Business Improvement Districts could hold the key to future economic prosperity.
For the past eight years entrepreneurs, retailers, local groups and tourism providers have been coming together in towns and cities in the hope of supercharging their communities.
The result nationally has been more than £60 million in investment, over 400 jobs, significant sums generated and communities improved.
That success has garnered worldwide attention – something that was ably illustrated by a gathering of 250 leaders at Perth Concert Hall.
Economist Neil McInroy and ‘economic agitator’ Ross Martin illustrated how BIDs have helped the nation and what more they can do to improve streetscapes, help businesses, develop events, boost tourism and support future generations.
The existing schemes cover 36 areas across Scotland, but that number is expected to double by 2018, with BIDs being developed for Dundee, Broughty Ferry, Carnoustie, Auchterarder and Stirling.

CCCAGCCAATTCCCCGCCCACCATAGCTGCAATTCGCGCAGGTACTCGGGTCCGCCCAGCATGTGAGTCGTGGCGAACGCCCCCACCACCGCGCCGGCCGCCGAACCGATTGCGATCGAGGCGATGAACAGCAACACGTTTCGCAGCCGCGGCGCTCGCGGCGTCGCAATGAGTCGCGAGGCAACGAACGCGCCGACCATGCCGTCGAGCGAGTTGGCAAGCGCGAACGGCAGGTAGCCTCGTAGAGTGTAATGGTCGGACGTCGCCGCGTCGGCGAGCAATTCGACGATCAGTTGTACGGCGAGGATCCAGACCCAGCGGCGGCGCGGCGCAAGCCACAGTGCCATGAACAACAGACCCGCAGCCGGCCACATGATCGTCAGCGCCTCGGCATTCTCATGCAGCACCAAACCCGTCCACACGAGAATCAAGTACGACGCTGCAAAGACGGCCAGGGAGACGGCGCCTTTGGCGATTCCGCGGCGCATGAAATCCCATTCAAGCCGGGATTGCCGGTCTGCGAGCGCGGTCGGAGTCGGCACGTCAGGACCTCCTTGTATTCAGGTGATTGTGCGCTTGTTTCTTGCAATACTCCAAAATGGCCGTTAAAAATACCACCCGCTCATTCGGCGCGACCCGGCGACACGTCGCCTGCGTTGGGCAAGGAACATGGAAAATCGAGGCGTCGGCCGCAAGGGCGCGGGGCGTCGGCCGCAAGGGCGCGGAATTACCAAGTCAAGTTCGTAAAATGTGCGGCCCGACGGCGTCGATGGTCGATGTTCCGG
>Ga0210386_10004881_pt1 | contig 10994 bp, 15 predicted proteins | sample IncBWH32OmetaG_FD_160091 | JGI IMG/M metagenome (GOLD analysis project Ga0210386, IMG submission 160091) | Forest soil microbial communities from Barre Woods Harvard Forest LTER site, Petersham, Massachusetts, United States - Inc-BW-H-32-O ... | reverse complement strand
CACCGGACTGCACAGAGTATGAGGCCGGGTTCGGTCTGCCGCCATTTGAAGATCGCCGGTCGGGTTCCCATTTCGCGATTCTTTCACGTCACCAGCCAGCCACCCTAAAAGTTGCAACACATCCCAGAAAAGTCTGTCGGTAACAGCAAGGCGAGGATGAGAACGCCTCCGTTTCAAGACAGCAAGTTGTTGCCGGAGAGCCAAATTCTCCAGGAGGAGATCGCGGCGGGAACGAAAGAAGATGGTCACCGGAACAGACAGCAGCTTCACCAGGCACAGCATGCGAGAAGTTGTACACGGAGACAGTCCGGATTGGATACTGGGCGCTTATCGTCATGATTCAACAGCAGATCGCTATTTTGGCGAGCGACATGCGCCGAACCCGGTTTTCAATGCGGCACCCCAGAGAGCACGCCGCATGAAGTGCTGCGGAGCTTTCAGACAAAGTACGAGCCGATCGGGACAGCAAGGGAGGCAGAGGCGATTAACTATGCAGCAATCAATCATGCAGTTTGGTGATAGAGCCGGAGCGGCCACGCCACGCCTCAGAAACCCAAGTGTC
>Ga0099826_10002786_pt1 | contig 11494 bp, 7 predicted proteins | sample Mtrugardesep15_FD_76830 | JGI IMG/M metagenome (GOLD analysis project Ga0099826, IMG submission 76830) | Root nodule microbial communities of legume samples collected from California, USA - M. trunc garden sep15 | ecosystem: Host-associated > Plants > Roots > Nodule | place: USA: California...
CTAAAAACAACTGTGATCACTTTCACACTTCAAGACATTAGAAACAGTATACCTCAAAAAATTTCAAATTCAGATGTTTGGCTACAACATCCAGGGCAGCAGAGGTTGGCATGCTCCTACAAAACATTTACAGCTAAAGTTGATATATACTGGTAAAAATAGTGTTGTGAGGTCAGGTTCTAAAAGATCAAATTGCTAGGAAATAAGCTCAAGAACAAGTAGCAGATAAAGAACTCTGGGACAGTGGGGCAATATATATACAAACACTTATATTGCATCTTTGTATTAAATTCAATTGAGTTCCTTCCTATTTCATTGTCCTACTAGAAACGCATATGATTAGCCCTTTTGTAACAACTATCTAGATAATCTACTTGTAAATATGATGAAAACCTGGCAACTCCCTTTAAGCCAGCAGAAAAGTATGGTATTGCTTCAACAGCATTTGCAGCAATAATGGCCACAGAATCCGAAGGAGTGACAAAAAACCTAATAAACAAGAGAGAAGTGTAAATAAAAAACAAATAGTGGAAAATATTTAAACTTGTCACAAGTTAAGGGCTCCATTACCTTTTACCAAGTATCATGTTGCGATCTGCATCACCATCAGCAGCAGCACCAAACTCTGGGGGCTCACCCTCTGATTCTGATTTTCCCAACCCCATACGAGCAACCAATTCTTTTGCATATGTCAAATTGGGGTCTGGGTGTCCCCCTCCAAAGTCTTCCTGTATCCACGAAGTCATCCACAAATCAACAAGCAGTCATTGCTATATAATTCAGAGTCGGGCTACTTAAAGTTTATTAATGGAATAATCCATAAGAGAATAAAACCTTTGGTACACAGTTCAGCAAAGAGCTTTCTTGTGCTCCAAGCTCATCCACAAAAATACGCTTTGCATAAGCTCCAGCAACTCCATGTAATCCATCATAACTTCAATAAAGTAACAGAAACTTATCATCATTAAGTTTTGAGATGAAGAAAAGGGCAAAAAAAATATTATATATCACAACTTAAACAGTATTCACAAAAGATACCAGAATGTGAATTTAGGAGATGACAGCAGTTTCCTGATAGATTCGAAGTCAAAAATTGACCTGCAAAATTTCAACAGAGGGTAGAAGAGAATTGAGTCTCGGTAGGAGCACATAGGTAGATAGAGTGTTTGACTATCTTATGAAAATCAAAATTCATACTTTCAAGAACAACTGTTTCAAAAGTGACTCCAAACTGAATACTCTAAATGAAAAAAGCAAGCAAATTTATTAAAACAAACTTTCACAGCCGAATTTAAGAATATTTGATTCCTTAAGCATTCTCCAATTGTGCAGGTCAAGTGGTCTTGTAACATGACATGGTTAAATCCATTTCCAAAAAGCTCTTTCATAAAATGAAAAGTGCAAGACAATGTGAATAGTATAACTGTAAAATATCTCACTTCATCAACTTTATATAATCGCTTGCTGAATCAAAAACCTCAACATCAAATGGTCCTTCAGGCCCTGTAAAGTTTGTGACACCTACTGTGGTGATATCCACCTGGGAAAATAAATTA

Ian Davison Porter, director of BIDs Scotland, said: “In too many towns and cities we see action plans that have been created only to then gather dust on the shelf.
“BIDs are all about delivering, with the sustainable funding and the management staff needed to get things done.
“When you look at the amount of investment being made in Dundee’s Waterfront and city centre, for example, it is vitally important to make the best use of that.
“The BID scheme being prepared for the city will ensure that it gets the most economic benefit possible for its people.”
Mr Porter said BIDs were flexible, with East Lothian hosting the first food and drink scheme, Largs using it to support festival activity and Dunblane focusing on education and work skills.
“Developing a BID is something local people decide to do mainly because they are frustrated by a lack of progress or are looking to be more involved in the future of their town and city,” Mr Porter continued.
“They are not an automatic solution for every community but we have seen them having success across the country, supporting development in all manner of ways.
“In the beginning, following the financial crash, it was all about helping businesses to get through the crisis but as time has gone on the schemes have diversified.”
Source: The Courier